First-time freshman international student enrollment drops nationally and at UT

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Photo Credit: Emma Overholt | Daily Texan Staff

Correction: This story has been updated to accurately reflect the University's enrollment numbers. The Texan regrets this error.

UT’s enrollment of international students who are first-time freshmen saw a greater decrease between the 2016-17 and 2017-18 school years than the national decline in first-time freshman international students — a trend experts blame on the Trump administration’s immigration policies and rhetoric. 

During the same time period, enrollment of international students who are first-time freshmen dropped 6.6 percent nationally, it dropped at UT by 26 percent, from 452 students to 336, according to data from the UT’s Institutional Reporting, Research and Information Systems office and the Institute of International Education. Some of this can be accounted for due to a 4 percent drop in total enrollment between each freshman class.

Law professor Denise Gilman, the director of UT’s Immigration Clinic, said the travel ban, increased wait times to receive a visa and more stringent immigration interviews at U.S. consulates in foreign countries could all be causes for the drop. “My guess is the bigger impact is not so much direct barriers to coming, but the message that foreign students and academics will not be fully welcomed here,” Gilman said.

From 2012 to 2016, new international enrollment grew, with some fluctuations, by 17 percent nationally and by 16 percent at UT.

It began to decline nationally in 2016 but continued to climb at the University during that year until the 26 percent drop. 

Gilman said these drops could result in serious financial costs to post-secondary institutions, which often rely on tuition from international students.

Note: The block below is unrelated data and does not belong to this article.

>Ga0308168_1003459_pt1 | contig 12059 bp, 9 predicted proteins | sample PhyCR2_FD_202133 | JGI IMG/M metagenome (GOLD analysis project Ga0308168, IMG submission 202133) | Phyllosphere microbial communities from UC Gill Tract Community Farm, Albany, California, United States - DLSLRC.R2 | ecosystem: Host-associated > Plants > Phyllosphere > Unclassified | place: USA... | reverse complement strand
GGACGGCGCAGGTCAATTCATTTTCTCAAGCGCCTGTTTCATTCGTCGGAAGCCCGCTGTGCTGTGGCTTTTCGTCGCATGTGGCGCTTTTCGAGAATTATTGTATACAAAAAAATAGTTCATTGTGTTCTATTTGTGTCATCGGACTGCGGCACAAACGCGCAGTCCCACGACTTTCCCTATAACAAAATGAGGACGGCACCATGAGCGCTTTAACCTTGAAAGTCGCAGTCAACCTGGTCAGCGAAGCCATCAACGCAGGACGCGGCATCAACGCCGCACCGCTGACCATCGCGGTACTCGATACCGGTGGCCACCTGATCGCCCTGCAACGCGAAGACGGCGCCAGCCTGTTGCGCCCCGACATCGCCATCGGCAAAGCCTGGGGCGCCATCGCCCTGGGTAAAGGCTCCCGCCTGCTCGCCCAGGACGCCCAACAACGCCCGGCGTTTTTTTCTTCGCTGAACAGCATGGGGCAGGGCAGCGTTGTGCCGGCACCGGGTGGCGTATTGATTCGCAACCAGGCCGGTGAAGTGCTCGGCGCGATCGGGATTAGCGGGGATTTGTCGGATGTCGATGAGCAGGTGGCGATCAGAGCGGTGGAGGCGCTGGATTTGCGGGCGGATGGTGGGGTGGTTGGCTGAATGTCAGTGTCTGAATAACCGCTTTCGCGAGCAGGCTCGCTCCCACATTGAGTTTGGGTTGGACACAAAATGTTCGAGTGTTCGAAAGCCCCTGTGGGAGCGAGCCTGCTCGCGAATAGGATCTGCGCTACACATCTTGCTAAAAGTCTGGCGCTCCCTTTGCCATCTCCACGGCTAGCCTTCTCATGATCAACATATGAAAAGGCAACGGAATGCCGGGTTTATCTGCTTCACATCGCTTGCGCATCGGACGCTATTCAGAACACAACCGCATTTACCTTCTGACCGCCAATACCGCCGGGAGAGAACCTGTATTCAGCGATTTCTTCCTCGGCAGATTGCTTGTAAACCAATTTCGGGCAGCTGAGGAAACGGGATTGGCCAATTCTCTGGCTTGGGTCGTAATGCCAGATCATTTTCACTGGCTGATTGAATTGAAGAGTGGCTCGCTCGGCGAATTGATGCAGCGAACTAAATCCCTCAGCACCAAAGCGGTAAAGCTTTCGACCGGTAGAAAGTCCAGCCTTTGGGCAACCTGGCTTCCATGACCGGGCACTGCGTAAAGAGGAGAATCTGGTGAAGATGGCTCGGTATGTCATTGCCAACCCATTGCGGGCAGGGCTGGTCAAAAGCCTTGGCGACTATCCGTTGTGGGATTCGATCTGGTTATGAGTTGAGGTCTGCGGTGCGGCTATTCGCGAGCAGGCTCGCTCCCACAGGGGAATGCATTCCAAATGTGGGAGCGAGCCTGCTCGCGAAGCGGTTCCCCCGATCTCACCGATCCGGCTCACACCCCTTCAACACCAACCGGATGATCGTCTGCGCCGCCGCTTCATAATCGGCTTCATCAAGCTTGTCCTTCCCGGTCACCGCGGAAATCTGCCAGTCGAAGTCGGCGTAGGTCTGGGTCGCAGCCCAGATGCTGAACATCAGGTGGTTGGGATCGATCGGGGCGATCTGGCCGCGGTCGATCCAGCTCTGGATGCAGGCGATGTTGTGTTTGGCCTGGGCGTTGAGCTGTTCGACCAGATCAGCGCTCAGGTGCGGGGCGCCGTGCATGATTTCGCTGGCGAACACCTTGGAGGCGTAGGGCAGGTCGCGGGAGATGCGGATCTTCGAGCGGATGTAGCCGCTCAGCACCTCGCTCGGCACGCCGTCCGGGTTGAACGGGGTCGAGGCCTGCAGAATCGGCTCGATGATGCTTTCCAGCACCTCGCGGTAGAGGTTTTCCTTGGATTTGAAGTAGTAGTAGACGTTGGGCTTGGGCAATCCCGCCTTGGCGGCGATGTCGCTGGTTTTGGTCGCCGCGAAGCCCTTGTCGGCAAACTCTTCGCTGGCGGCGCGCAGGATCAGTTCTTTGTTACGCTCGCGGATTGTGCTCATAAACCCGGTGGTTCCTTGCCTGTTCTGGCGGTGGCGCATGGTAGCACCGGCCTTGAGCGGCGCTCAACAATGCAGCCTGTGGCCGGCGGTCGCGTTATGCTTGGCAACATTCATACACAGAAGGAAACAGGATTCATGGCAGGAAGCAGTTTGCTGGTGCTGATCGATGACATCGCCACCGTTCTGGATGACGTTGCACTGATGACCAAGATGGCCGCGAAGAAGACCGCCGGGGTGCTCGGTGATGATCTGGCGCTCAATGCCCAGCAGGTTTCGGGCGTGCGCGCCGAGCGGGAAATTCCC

“For those who do come here from abroad, they may also be less likely to stay here long-term,” Gilman said. “So, we’ve really invested in a student without being able to enjoy the benefits of having that student become a professional or researcher within the (United States).”

At the same time that new international enrollment has been affected, UT has also lost international faculty and scholars. Between 2016 and 2018, the number of international faculty and scholars dropped by more than 20 percent, from 1,620 to 1,265. 

Gilman said international faculty, who often have high qualifications, could just as easily go to another country for research. Gilman said the type of visa they use, H-1B, has become harder to get. 

However, Margaret Luévano, interim director of International Student and Scholar Services in the International Office, said in an email that UT often works with students and scholars who have concerns about their individual immigration circumstances. 

“We deeply value our international students and scholars,” Luévano said. “They are an integral part of our community and their contributions are part of what make UT-Austin a leading global university, so we work hard to create a welcoming and inclusive environment where they feel supported.”

As of the 2018-19 school year, however, UT has regained some of its losses, with a 16 percent increase in new international enrollment. Mechanical engineering freshman Richard Soegiantoro said he only applied to schools in the U.S. and President Donald Trump’s immigration policies did not affect his decision.

However, Soegiantoro, who is from Indonesia, said he was worried about safety because of the increased number of shootings in the country. Nevertheless, since his parents and siblings all went to school here, he decided to attend anyway.

“My parents always wanted me to study (in the U.S.), so as a kid, it kind of got set in my mind,” Soegiantoro said.

 

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